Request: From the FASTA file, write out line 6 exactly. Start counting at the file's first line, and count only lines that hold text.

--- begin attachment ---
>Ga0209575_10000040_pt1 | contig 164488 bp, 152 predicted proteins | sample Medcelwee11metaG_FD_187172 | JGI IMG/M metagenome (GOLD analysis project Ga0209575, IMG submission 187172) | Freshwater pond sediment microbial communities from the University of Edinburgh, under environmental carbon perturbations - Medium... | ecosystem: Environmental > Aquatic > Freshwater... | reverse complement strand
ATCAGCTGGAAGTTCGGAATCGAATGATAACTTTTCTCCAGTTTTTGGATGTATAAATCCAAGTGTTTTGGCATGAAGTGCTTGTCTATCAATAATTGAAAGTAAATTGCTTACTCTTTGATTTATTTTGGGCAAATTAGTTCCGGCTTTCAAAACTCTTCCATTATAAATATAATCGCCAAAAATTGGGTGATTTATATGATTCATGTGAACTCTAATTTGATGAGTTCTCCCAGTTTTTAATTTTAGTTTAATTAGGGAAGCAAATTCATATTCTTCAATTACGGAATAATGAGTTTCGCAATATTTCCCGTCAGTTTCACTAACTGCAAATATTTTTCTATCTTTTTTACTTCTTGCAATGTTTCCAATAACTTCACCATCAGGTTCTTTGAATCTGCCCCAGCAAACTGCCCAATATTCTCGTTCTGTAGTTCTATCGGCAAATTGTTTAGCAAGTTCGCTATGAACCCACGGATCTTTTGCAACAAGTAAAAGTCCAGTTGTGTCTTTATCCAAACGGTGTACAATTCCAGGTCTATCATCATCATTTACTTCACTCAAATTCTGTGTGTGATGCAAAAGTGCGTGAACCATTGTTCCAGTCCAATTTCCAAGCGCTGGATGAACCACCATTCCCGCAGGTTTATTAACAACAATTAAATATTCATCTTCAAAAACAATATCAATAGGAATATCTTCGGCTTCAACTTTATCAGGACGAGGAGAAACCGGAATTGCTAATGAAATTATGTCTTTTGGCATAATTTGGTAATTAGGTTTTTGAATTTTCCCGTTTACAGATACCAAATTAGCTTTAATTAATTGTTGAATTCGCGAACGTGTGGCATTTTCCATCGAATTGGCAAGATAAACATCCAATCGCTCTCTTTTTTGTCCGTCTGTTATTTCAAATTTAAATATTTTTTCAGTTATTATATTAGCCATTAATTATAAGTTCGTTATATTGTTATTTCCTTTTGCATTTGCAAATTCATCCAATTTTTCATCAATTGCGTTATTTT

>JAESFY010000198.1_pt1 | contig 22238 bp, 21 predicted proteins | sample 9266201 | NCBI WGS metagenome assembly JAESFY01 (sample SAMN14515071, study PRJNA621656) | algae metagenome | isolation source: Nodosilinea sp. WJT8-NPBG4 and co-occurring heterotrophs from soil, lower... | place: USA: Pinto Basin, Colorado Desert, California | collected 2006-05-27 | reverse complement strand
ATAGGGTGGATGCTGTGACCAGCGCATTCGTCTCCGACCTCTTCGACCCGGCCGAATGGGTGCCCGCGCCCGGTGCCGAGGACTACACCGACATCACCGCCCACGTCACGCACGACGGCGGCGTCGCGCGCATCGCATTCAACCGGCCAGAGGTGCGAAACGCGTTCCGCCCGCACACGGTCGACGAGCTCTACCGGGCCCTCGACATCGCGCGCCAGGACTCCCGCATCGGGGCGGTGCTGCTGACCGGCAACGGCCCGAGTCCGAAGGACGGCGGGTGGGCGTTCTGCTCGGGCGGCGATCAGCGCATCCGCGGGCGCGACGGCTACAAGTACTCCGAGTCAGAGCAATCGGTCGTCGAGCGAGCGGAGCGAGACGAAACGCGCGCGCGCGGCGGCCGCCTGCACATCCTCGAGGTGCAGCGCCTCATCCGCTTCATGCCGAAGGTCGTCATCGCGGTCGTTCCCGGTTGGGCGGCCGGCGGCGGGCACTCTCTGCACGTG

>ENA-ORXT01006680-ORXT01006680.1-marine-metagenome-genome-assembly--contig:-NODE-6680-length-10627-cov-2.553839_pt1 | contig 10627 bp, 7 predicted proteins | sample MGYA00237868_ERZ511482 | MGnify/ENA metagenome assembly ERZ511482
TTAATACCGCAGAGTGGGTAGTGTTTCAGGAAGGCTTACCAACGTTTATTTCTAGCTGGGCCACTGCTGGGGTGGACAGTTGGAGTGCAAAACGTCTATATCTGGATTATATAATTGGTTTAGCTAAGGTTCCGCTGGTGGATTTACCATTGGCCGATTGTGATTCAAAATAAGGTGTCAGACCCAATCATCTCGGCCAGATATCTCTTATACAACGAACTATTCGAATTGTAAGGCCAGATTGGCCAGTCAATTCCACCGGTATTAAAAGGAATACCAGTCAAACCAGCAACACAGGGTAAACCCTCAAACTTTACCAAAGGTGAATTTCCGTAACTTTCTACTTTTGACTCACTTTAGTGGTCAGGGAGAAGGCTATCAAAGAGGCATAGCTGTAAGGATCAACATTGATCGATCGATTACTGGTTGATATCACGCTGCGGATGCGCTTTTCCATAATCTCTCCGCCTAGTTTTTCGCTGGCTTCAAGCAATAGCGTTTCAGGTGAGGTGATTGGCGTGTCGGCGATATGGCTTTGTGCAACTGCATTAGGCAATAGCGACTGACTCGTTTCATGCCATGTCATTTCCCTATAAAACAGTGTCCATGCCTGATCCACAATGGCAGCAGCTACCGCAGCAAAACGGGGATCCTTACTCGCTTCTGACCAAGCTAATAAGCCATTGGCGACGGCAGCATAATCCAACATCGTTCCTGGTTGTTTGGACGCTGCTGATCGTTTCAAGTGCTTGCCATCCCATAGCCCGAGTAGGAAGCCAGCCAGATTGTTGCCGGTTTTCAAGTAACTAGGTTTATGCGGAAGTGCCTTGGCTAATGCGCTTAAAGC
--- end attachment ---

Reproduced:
TTAATACCGCAGAGTGGGTAGTGTTTCAGGAAGGCTTACCAACGTTTATTTCTAGCTGGGCCACTGCTGGGGTGGACAGTTGGAGTGCAAAACGTCTATATCTGGATTATATAATTGGTTTAGCTAAGGTTCCGCTGGTGGATTTACCATTGGCCGATTGTGATTCAAAATAAGGTGTCAGACCCAATCATCTCGGCCAGATATCTCTTATACAACGAACTATTCGAATTGTAAGGCCAGATTGGCCAGTCAATTCCACCGGTATTAAAAGGAATACCAGTCAAACCAGCAACACAGGGTAAACCCTCAAACTTTACCAAAGGTGAATTTCCGTAACTTTCTACTTTTGACTCACTTTAGTGGTCAGGGAGAAGGCTATCAAAGAGGCATAGCTGTAAGGATCAACATTGATCGATCGATTACTGGTTGATATCACGCTGCGGATGCGCTTTTCCATAATCTCTCCGCCTAGTTTTTCGCTGGCTTCAAGCAATAGCGTTTCAGGTGAGGTGATTGGCGTGTCGGCGATATGGCTTTGTGCAACTGCATTAGGCAATAGCGACTGACTCGTTTCATGCCATGTCATTTCCCTATAAAACAGTGTCCATGCCTGATCCACAATGGCAGCAGCTACCGCAGCAAAACGGGGATCCTTACTCGCTTCTGACCAAGCTAATAAGCCATTGGCGACGGCAGCATAATCCAACATCGTTCCTGGTTGTTTGGACGCTGCTGATCGTTTCAAGTGCTTGCCATCCCATAGCCCGAGTAGGAAGCCAGCCAGATTGTTGCCGGTTTTCAAGTAACTAGGTTTATGCGGAAGTGCCTTGGCTAATGCGCTTAAAGC